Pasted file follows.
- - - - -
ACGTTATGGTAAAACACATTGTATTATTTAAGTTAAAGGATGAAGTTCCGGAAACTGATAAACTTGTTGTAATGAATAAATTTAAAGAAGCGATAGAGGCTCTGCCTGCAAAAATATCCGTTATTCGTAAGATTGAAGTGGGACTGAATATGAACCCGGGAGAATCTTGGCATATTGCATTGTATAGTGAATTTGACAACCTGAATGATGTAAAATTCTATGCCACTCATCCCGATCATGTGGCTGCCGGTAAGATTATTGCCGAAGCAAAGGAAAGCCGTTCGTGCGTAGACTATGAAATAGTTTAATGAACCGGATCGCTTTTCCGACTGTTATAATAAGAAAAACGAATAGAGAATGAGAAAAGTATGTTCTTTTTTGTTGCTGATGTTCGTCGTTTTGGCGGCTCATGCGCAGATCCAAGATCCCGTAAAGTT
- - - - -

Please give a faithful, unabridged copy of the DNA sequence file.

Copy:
ACGTTATGGTAAAACACATTGTATTATTTAAGTTAAAGGATGAAGTTCCGGAAACTGATAAACTTGTTGTAATGAATAAATTTAAAGAAGCGATAGAGGCTCTGCCTGCAAAAATATCCGTTATTCGTAAGATTGAAGTGGGACTGAATATGAACCCGGGAGAATCTTGGCATATTGCATTGTATAGTGAATTTGACAACCTGAATGATGTAAAATTCTATGCCACTCATCCCGATCATGTGGCTGCCGGTAAGATTATTGCCGAAGCAAAGGAAAGCCGTTCGTGCGTAGACTATGAAATAGTTTAATGAACCGGATCGCTTTTCCGACTGTTATAATAAGAAAAACGAATAGAGAATGAGAAAAGTATGTTCTTTTTTGTTGCTGATGTTCGTCGTTTTGGCGGCTCATGCGCAGATCCAAGATCCCGTAAAGTT